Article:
Friday, 25 December 2015

The Spring Street Ladies’ Rest Room

Corner of Willow and Spring Streets, c.1940s
Image courtesy of Tauranga City Library Ref. 99-807
The Women’s Representative Committee had agitated for a rest room for a number of years without success: there was difficulty in agreeing on a site. It was not until 1936 that the committee obtained a loan of £593 from the Borough Council so that building could commence. Work began on the rest room in Spring Street on 1 June 1937, the Foresters’ Hall having been shifted to allow for construction.

Post Office, corner of Grey and Spring Streets, c.1940
Image courtesy of Tauranga City Library Ref. 99-1287
Harry Leslie Daniel West (c.1887-1937) was the Borough Architect at the time. He started in partnership with his father in Timaru, but moved to Opotiki in about 1914, to Whakatane in 1921, and finally to Tauranga in about 1934, just three years before his death. Many of his buildings in the Bay of Plenty still stand; sadly the Ladies’ Rest Room is not among the survivors.

The rest room kept a visitors’ book, now in the archives of Tauranga Library. If this book is to be believed, the Rest Room had some famous visitors. Miss G. Garbo, of Hollywood, pronounced it “stunning”, and Miss D. Durbin was similarly impressed.

Note: Stephanie Smith has been unable to locate a photograph of the Ladies' Rest Room itself and would be delighted to hear from any readers who know of one.

Friday, 4 December 2015

Mount Surf Club

The first Mount Surf Club, c. late 1930s
This is a really interesting photograph of the main Mount Beach. It was taken in the late 1930s and I found it in an old copy of the Auckland Weekly News. Lots of people will recognise the Oceanside Hotel. I did a story about it a while ago. The little building on the sand in front of the hotel is also really interesting. It is the first Mount Surf Club. The Club started in the 1920s. All they had was this building and a rescue reel!

Mount Surf Club, 22 June 2013
This is what the Mount Surf Clubrooms looks like now.  They really have got a lot bigger. I imagine the Mount beach is much busier than used to be and there are a lot of people who need watching!

Friday, 27 November 2015

Woodhill, Grange Road

Woodhill, Postcard, undated postcard
Image courtesy of Tauranga City Library
Woodhill in Grange Road, Tauranga is the second house built on his farm for Henry Stainforth Brabant, the first being Maungawhare. Fitzgibbon Louch, an Irish architect and Katikati settler designed the ‘domestic Gothic’ style house and David Lundon built it in 1885. Kauri logs from the Coromandel were milled on the site. The house had an imposing position on a ridge looking across the Waikareao estuary to what was then the small town of Tauranga. The whole building is cladded with timber weatherboards and has a corrugated iron roof. The original block of land is much reduced and there is just a few metres to the boundary hedge on the east side.

Woodhill from the East, 23 July 2002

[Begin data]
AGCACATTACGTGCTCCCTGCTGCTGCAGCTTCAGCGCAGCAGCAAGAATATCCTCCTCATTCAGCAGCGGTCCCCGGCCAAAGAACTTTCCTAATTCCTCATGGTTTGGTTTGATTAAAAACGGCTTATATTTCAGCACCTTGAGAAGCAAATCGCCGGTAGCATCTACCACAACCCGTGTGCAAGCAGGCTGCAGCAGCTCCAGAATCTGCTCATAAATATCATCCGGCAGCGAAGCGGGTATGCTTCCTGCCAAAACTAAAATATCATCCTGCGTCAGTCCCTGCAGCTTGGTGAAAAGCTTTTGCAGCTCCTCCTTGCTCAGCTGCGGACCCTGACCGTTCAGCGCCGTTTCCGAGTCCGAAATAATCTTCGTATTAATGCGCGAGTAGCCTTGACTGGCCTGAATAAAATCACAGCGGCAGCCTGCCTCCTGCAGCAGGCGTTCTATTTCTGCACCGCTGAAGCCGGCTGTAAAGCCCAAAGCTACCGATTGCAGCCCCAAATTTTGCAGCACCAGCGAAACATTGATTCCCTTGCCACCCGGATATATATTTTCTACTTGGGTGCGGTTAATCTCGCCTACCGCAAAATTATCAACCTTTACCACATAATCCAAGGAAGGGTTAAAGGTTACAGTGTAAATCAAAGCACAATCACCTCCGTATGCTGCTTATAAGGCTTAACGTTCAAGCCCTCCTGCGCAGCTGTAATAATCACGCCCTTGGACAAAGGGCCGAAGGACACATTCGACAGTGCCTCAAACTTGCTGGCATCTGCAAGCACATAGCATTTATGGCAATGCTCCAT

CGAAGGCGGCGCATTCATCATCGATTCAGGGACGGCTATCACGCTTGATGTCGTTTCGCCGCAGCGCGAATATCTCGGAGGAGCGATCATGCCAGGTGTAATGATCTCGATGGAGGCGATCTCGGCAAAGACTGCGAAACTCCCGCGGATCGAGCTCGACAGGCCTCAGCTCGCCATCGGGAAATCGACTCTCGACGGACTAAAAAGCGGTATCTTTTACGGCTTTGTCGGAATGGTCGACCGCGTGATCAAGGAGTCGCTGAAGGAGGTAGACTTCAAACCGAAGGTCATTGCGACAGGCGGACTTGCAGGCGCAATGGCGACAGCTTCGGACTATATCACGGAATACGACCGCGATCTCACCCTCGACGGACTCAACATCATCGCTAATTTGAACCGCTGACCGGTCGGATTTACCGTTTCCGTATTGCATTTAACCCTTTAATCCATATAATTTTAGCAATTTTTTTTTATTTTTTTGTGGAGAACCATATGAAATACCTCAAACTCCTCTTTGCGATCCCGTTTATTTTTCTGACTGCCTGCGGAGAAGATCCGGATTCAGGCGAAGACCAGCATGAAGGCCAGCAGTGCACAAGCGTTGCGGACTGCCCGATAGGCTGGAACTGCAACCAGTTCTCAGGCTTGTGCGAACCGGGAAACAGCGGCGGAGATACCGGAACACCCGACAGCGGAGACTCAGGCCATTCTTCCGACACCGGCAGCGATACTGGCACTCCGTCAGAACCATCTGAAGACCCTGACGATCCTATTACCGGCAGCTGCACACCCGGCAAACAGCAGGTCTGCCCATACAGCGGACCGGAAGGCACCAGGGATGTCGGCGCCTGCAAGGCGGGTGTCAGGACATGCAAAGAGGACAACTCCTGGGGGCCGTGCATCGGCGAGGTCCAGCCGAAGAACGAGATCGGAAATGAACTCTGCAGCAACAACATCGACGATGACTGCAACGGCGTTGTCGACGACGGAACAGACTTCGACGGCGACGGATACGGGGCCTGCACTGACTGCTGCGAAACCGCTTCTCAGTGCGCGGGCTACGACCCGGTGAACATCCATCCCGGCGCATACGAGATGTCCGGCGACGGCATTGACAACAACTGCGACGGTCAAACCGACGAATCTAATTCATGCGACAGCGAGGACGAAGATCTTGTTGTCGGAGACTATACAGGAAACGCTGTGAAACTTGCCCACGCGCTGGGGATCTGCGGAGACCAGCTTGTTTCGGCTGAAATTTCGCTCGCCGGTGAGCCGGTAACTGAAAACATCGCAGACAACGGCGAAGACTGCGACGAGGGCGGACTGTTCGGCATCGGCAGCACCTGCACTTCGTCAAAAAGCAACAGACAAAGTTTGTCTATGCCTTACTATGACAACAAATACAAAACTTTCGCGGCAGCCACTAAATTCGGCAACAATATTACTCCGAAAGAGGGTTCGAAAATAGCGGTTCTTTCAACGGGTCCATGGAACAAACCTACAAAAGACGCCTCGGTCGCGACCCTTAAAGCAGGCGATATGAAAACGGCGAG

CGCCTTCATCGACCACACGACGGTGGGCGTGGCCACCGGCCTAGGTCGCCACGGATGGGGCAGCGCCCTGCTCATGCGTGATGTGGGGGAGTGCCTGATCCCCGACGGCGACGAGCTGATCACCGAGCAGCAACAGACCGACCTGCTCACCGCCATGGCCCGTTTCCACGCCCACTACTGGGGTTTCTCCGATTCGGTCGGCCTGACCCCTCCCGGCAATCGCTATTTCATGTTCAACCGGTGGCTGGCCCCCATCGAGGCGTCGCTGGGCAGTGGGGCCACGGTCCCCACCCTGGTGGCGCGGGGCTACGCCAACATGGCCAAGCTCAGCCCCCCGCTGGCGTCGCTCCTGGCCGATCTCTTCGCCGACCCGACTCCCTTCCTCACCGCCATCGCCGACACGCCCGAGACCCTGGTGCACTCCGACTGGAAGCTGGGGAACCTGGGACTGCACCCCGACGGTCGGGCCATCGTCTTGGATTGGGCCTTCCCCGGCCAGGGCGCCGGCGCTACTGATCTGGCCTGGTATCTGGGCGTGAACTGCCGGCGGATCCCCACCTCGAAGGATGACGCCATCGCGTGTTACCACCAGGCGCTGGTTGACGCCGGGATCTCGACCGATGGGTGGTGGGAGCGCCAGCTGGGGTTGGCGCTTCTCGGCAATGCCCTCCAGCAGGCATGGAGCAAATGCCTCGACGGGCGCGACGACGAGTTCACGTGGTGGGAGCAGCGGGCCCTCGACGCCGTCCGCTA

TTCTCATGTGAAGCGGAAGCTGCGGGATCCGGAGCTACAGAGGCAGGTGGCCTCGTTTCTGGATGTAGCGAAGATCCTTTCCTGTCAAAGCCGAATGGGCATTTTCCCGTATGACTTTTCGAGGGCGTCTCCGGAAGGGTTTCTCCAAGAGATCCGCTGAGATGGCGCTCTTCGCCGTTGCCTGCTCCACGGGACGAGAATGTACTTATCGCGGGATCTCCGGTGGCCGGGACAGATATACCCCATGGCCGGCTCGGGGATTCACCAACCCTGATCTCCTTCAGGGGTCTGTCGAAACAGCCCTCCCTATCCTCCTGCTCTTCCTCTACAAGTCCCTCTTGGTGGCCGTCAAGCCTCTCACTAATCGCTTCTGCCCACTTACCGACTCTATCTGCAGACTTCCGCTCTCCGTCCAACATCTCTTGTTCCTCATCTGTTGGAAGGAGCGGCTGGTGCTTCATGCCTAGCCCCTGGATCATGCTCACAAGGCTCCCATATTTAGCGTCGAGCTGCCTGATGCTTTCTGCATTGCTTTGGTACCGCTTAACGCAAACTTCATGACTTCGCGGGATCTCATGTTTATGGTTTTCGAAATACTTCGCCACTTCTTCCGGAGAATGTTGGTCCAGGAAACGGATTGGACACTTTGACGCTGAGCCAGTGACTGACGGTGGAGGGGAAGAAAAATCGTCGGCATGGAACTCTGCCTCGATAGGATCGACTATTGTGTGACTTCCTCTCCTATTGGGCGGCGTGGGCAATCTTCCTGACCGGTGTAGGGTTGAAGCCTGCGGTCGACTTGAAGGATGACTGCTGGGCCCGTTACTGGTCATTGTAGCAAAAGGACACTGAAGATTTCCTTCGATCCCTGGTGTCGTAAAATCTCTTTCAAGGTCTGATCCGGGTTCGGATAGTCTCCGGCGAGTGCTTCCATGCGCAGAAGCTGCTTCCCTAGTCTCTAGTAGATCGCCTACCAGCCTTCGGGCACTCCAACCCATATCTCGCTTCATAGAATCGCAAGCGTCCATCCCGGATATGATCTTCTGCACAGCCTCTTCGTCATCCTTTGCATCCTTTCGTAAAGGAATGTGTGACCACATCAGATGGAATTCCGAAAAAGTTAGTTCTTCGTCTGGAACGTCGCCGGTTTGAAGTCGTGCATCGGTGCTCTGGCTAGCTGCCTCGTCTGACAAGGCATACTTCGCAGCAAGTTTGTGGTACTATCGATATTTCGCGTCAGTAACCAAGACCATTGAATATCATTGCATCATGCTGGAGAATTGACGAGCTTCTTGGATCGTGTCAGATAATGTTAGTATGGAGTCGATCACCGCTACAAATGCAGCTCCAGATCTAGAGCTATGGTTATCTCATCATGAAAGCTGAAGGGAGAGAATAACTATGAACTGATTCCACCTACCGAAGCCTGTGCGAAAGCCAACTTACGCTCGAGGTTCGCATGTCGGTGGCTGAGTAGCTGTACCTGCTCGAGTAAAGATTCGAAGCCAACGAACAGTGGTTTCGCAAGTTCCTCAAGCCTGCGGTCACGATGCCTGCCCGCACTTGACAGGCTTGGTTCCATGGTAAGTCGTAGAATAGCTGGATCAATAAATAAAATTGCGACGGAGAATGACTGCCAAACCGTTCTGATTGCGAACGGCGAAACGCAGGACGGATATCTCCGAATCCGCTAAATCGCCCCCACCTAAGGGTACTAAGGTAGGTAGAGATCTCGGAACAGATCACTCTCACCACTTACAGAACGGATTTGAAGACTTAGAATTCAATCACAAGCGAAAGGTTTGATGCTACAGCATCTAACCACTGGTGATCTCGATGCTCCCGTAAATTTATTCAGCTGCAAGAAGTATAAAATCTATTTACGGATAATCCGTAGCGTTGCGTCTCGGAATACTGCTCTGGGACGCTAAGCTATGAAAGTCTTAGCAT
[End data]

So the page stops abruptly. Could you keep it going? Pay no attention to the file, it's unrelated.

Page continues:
Photo by Shirley Arabin, Courtesy of Heritage New Zealand
The house is large with a frontage of over twenty four metres. Originally there stood a three storey tower at the south end with a copper roof but an owner removed the top storey some years ago. The present function of the house is as a venue for funerals and rooms at the north end have been modified to provide a large room for services.  Otherwise much is original like the timber panelled wainscoting in the hall and the door and window joinery. The first front door is on the east wall that is now the back wall of the house. The ceilings are made of panelled kauri. Fire surrounds are original although repairs have been made at times to the brick fireplaces.

Woodhill, view of front, August 2002
Photo by Shirley Arabin, Courtesy of Heritage New Zealand
The elaborate barge boards on each gable are crowned by a finial which is itself braced by a scroll. The Italianate splayed bay window by the original front door is surmounted with embrasures and cappings. The label mould above the windows diverts water away from the windows while the verandah posts and barge boards demonstrate the elaborate styles popular in their day.

There were several owners between the Brabants and Legacy Funerals who have owned the house since the founder Greg Brownless bought it in 1993. During this time the grounds have reduced to half an acre and the driveway brings visitors to the west side that has become the main entrance to the house.

Friday, 20 November 2015

Commercial Hotel, The Strand

Strand, Tauranga, c.1910
Image courtesy of Justine Neal
Building of the Commercial Hotel began July 1876 on the site previously occupied as a timber yard. The hotel was built for Mr. Joseph Ellis, the first proprietor. On 24 July 1900 the Commercial Hotel was lit up in front with hydron carbon gas, being reported as the first installation of gas in Tauranga. At one stage it seemed to fashionable for policemen to resign from the force and take over as licensees of hotels. 1911 saw Constable Quirk resign to take over the Commercial. In November 1916 the hotel, along with several other buildings on The Strand, was destroyed by fire. A new hotel built on the site opened 2 September 1918.